Western's Software Engineering Program celebrates 10 years

What were you doing ten years ago today?

Watching Harry Potter for the first time or perhaps Ocean’s Eleven? Listening to Robbie Williams or Dido on your brand new MP3 player?

At Western, we were celebrating the success of our first graduates from the Software Engineering program.

“The first graduating class consisted of eight undergraduate engineering students,” says Western Engineering’s current director of Software Engineering, Luiz Fernando Capretz. “Today, our graduates are working at senior level positions for companies such as Google, Microsoft, RIM, and Cancer Care Ontario, just to name a few. Many have become entrepreneurs, starting their own companies.”

The Faculty of Engineering at The University of Western Ontario was among the first three schools in Canada to officially launch an undergraduate Software Engineering program in 1999. McMaster University and the University of Ottawa also launched a program at the same time.

The first group of students from our program, within the Department of Electrical & Computer Engineering, graduated in 2001 – the same year the program was accredited by the Canadian Engineering Accreditation Board.

“Our program has really evolved over the years,” explains Capretz. “We now offer combined degree programs with Western’s other professional schools, such as Ivey and Law, and we also offer our students program options in embedded systems and health informatics.”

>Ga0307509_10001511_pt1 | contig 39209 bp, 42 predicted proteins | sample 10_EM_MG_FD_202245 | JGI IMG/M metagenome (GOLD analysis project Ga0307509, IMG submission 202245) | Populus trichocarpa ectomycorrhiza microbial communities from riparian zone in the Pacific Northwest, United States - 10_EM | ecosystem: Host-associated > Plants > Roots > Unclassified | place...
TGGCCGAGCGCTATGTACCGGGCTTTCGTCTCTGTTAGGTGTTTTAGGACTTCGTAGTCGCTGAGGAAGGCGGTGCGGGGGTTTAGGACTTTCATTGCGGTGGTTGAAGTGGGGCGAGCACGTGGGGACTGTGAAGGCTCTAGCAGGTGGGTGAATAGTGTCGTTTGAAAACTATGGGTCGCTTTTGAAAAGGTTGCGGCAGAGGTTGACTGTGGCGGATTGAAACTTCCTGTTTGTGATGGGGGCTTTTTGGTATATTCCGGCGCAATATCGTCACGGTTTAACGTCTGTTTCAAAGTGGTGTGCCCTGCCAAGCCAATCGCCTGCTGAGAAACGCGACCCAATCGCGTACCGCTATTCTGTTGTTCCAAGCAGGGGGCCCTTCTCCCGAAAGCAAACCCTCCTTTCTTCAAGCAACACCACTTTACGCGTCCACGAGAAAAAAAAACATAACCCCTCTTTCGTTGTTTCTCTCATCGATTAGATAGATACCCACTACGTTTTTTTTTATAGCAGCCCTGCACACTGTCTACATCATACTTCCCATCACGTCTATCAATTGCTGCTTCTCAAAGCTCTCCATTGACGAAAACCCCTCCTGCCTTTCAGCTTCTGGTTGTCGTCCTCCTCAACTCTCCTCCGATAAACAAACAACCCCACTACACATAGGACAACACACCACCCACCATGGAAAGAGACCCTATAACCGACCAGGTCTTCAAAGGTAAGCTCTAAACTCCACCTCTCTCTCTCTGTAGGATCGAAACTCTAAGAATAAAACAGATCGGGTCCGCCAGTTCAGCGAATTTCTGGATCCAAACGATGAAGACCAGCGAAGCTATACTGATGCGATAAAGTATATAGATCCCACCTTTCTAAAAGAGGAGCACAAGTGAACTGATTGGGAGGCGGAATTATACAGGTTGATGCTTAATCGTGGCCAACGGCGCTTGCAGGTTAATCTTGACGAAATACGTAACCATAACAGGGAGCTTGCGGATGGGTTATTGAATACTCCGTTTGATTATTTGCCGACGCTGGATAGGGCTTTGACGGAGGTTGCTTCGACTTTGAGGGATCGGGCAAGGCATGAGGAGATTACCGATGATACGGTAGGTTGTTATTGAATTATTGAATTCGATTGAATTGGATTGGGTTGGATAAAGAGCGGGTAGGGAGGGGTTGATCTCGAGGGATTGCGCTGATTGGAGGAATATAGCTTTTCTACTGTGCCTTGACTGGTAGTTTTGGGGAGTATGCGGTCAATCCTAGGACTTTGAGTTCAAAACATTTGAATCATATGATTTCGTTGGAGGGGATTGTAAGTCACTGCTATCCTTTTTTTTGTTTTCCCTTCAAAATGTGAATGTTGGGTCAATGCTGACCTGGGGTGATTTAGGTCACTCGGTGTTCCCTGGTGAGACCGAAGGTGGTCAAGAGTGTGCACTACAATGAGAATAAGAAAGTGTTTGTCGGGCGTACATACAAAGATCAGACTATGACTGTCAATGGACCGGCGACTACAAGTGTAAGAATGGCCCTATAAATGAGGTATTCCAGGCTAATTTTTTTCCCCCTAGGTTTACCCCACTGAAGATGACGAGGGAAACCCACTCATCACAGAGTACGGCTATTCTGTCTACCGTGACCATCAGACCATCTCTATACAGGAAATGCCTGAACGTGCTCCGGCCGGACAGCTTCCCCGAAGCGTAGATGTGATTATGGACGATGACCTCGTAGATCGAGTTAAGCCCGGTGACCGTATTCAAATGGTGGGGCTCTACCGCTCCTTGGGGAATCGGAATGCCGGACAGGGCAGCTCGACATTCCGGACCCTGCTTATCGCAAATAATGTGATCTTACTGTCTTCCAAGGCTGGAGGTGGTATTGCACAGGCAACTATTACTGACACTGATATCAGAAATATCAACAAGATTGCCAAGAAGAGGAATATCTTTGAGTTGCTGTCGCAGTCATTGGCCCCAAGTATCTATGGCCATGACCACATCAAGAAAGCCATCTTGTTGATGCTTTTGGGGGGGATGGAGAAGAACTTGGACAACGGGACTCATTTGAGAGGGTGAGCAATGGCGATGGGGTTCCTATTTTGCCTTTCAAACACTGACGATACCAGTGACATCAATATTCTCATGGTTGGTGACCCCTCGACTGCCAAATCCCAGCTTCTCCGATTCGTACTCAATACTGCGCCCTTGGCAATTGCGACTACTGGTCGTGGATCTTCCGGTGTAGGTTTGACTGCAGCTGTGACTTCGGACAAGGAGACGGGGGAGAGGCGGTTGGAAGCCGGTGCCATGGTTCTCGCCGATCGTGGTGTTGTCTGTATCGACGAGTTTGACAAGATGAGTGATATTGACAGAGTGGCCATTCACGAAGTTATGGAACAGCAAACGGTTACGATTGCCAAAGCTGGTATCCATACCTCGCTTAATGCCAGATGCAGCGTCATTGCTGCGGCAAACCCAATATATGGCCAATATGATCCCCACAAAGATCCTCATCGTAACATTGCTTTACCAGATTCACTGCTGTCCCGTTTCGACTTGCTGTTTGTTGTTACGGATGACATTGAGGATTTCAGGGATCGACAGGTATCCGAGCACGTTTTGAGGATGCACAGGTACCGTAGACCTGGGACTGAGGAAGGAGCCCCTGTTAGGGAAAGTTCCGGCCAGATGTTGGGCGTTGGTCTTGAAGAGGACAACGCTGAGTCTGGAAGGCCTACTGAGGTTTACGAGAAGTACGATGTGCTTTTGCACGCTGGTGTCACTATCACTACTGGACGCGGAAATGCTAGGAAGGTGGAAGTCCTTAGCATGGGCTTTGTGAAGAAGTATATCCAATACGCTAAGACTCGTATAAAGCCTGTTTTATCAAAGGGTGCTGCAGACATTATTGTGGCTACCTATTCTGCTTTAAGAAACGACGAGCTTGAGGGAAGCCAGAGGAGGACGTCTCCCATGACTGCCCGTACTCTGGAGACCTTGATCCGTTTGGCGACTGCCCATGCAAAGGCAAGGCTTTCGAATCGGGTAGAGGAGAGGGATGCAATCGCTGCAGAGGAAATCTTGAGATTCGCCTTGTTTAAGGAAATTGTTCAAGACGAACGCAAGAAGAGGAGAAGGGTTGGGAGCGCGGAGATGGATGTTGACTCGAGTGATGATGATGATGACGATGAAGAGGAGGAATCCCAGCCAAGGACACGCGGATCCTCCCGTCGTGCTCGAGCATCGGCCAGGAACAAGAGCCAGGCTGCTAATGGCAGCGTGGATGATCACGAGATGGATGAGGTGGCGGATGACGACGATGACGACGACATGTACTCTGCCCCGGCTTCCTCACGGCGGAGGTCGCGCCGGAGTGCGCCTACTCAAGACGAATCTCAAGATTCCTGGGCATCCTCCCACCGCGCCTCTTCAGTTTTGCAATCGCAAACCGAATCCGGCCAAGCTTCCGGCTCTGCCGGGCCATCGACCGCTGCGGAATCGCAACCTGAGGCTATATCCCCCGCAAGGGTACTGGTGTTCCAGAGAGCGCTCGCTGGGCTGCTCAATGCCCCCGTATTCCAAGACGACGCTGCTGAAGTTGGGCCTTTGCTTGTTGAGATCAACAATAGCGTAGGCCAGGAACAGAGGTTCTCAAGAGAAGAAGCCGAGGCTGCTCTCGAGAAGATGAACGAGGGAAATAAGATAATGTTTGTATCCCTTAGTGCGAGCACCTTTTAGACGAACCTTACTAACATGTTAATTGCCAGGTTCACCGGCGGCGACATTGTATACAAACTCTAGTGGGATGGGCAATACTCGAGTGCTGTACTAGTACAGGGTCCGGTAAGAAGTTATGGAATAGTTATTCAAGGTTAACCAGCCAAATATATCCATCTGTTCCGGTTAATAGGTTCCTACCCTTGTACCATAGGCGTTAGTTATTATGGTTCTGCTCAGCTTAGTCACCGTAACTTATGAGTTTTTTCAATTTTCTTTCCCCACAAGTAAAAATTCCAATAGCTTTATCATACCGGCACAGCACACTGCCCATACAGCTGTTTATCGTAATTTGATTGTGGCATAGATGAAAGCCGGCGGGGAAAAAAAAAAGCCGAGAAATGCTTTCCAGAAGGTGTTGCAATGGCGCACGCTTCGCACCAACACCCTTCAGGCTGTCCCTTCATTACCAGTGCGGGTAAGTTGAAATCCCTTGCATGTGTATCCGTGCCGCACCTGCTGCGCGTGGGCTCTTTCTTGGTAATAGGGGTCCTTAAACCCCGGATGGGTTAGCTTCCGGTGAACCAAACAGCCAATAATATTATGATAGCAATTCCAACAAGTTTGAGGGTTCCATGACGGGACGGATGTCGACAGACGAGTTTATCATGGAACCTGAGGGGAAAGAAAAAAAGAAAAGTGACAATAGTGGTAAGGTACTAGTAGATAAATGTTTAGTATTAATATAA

Currently, the program has 49 students enrolled in second year. This is the largest class size to date. The program however has seen its ups and downs in enrolment over the years.

“Enrolment started out strong in its early days,” says Capretz. “At the beginning of the program we saw numbers in the thirties. Unfortunately, due to the IT bubble bust in early 2000, numbers dropped to the twenties in later years.”

Capretz and his colleagues are happy to see the trends are changing again in great part due to excellent career prospects for software engineers and the popularity of social networks like Facebook and Twitter, smart phones and computer games.

“The high-tech job market is booming right now,” Capretz further explains. “There are more job opportunities out there than there are graduates.”

One current Software Engineering student taking advantage of these opportunities is Bart Mika who dedicated his entire summer between third and fourth year to developing an iPhone/iPod Touch game called, The Orbital Hive.

“I’ve been playing games ever since the early ‘90s and it felt like now was the time to experience what it’s like to actually make them,” explains Mika. “Entrepreneurship also seemed like an exciting, yet intimidating, alternative for a dull summer job.”

To start developing his first video game of his career, Mika launched a company called Eurasiasoft. Under this company name, he spent all of last summer developing The Orbital Hive, which has been released worldwide since September 2010.

“Making a video game was both an incredible and overwhelming experience and one that has still left me reflecting and trying to make sense of everything I learned,” explains Mika. “It was a wonderful but tough experience. The most rewarding part has definitely been seeing people play my game.”

The Orbital Hive is currently available on the iTunes App Store. You can read more about Mika’s experience on his blog.

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.: Allison Stevenson
Spencer Engineering Building, Room 2074
T: .519.850.2917
F: 519.661.3808